- - Monday, February 13, 2017



By C.K. Stead

Auckland University Press/IPG, $44.99, 446 pages

For a country with a population of only a little more than four-and-a-half million, New Zealand has produced more than its fair share of notable writers, starting a century ago with Katherine Mansfield, whose short stories are rightly considered some of the best in the English language. In the second half of the 20th century, there was Janet Frame and more recently, the poet and short story writer Keri Hulme, whose only novel, “The Bone People,” won Britain’s prestigious Booker Prize in 1985.

The 84-year old Christian Karlson Stead, called Karl and published under the name C.K. Stead, has not received quite the worldwide renown of these other writers, but he has produced a much larger body of work and is highly esteemed in his own nation, where he is currently its poet laureate and is one of only two writers to hold its most esteemed honor, The Order of New Zealand. Professor of English for decades at the University of Auckland, he thinks of himself primarily as a poet. But he is also a prolific critic in essays and book reviews and retired from his academic post in 1985 in order to write more novels, something he had managed to do anyway from his 20s. He has provided New Zealand literature with bulk, all of it of high quality, and “Shelf Life: Reviews, Replies, and Reminiscences,” as its subtitle indicates, gives us a glimpse of the man behind all those works.

Of course, writing in the English language and doing graduate work in England has helped to establish this writer’s solid reputation in what has been called the most British of Dominion’s mother country’s literary scene. He would bridle, I think, at that maternal locution, being a critic of what he saw as for too long a reflexive, uncritical adherence to home, hearth and empire. But although he is no monarchist, he did accept the C.B.E. (Commander of the Order of the British Empire) from the crown and, while an enthusiast for a distinctly New Zealand literature amid the larger culture, he is no narrow nationalist and wary of political posturing.

Mr. Stead’s direct, honest, reflective style, his voice if you will, is apparent right from the start: “Putting together a collection of this kind makes me more aware than I usually am of the categories in which I have worked.” And he goes on to say that it is not the many diverse opportunities for travel and laurels he has received that really matter to him: “But the real rewards came when you knew, on your own internal scale of things, that you had written something not just good, but uniquely your own. A poem, a short story or chapter — even a page — of fiction; a witty review or an insightful paragraph of critical analysis: whatever it happened to be, if the internal monitor told you it was good, that was where true satisfaction, a sort of peace to the spirit, was to be found.”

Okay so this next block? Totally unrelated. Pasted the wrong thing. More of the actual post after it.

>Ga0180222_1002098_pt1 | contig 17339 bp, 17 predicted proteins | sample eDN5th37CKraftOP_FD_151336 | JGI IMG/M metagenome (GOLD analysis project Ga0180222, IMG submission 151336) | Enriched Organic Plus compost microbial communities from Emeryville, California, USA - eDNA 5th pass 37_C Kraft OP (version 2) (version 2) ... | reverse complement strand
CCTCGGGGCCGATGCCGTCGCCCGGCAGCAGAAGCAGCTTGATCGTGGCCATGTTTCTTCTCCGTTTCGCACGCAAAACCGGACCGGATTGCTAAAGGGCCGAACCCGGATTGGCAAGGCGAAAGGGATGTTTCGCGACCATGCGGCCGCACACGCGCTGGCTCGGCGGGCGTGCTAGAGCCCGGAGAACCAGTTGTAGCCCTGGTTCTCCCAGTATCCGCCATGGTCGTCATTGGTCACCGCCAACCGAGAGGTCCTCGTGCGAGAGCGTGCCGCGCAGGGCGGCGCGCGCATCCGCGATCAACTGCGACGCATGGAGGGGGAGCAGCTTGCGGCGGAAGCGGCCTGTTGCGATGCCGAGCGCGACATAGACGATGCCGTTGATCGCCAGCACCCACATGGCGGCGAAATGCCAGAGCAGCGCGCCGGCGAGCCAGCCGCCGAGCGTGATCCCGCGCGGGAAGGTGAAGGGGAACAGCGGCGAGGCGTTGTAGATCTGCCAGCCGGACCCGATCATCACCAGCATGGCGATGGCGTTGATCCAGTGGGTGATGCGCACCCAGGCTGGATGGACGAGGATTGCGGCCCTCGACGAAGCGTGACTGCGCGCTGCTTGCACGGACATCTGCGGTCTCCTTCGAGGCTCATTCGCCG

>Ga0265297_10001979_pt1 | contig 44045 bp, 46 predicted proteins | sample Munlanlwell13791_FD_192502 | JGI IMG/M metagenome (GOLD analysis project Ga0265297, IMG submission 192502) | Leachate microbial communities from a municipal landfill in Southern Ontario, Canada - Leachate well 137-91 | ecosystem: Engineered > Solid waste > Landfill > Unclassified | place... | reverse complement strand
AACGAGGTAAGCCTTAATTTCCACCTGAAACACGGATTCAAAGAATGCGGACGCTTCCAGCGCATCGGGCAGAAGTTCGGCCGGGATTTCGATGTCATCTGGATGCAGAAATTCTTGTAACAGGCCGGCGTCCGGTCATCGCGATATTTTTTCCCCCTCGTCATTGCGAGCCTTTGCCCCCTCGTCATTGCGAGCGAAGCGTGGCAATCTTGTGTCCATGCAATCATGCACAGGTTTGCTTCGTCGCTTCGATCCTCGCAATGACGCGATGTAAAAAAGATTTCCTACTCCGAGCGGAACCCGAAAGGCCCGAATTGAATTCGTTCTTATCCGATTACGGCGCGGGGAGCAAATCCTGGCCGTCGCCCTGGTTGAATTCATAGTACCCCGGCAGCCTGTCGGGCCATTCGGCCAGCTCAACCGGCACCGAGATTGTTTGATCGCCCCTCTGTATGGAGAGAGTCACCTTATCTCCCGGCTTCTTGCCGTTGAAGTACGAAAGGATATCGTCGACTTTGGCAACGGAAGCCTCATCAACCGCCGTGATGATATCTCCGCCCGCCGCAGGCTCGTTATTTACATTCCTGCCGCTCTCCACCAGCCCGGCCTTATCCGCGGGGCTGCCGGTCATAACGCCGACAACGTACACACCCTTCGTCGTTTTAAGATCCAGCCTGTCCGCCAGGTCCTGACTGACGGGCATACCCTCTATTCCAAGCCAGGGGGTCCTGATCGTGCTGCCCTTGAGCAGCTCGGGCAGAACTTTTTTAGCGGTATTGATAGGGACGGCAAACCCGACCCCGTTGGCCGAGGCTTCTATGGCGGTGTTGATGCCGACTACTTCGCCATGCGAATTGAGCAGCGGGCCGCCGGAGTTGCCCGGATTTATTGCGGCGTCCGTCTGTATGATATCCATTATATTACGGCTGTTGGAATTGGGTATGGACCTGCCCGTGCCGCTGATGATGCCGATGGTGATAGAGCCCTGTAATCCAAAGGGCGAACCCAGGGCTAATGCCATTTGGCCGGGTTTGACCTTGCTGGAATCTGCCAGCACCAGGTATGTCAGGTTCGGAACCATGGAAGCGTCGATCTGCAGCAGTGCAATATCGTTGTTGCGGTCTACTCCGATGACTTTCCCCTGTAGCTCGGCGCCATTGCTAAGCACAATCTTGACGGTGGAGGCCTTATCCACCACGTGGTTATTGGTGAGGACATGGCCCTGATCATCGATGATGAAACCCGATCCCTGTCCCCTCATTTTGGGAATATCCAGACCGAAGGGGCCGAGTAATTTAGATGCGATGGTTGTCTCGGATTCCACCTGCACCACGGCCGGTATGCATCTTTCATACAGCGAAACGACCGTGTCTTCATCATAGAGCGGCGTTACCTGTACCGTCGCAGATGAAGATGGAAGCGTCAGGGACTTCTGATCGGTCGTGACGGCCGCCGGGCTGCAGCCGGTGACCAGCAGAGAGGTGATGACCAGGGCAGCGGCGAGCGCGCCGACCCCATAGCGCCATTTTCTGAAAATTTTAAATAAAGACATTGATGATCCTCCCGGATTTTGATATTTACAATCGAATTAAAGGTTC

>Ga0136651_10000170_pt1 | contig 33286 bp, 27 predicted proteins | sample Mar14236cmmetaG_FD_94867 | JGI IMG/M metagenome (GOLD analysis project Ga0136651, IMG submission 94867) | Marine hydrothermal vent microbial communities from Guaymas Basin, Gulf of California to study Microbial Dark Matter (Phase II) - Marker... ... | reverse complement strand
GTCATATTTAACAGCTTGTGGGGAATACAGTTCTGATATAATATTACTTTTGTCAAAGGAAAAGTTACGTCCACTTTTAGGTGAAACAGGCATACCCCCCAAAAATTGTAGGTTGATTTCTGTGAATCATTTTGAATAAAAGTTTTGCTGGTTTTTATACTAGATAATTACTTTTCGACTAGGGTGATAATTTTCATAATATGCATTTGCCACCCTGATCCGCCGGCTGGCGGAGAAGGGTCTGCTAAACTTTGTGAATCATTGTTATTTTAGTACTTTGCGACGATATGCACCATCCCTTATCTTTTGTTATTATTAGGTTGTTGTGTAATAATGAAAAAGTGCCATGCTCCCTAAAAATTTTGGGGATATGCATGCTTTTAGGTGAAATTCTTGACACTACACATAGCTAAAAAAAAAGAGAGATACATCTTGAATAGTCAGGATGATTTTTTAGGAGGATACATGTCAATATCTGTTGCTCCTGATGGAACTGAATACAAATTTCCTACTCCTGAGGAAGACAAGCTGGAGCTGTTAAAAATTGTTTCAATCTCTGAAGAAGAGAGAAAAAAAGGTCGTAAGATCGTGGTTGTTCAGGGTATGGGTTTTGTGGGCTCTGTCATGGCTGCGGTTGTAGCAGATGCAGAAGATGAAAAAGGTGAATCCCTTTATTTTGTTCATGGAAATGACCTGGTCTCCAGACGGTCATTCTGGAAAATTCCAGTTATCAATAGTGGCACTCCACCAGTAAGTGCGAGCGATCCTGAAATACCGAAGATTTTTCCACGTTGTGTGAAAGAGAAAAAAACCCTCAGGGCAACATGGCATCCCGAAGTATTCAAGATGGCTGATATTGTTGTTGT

It is apparent in this statement — and throughout this book — that here is that rare critic who is as astute about himself as he is about his fellow craftsmen.

Unsurprisingly, there is a lot about Katherine Mansfield and his other compatriots here, but also valuable assessments of British writers like Stephen Spender, whom he knew well, and others like T.S. Eliot and Virginia Woolf whom he did not. As an academic critic, he was no admirer of the increasing hegemony of the theoretical and could be fiercely devastating in his critiques, as indeed he was when puncturing enduring myths and nostrums about literary icons.

He thinks that he has become somewhat kinder and gentler in the more recent pieces represented here, but you can still see flashes of the old fire. What is perhaps most interesting to me about Mr. Stead is that, although a lifelong leftist, he is impatient with political correctness and emphasis on affirmative action, particularly when these infringe on his beloved literary turf: “Having in my writings marked myself out as a political liberal, I discovered that to then question any part of the liberal package could bring down on one’s head the wrath reserved for the apostate.”

He is far too independent and free a spirit to follow blindly any line and is staunch in adhering to his individualism and its consequent worldview.

The measure of the man is strikingly on display in a choice of words about his writing here — and elsewhere — that few others would so phrase: “Here the voice is neither academic nor abstract, nor the voice of God nor of a committee, but of a writer whose confidence and competence come with a history and a name, and are always open to challenge.”

The mix of pride, satisfaction and awareness of fallibility is quintessential Stead and this collection will, I hope, introduce many American readers to a writer with whom they will not always agree but who is deserving of their admiration and respect.

• Martin Rubin is a writer and critic in Pasadena, California.

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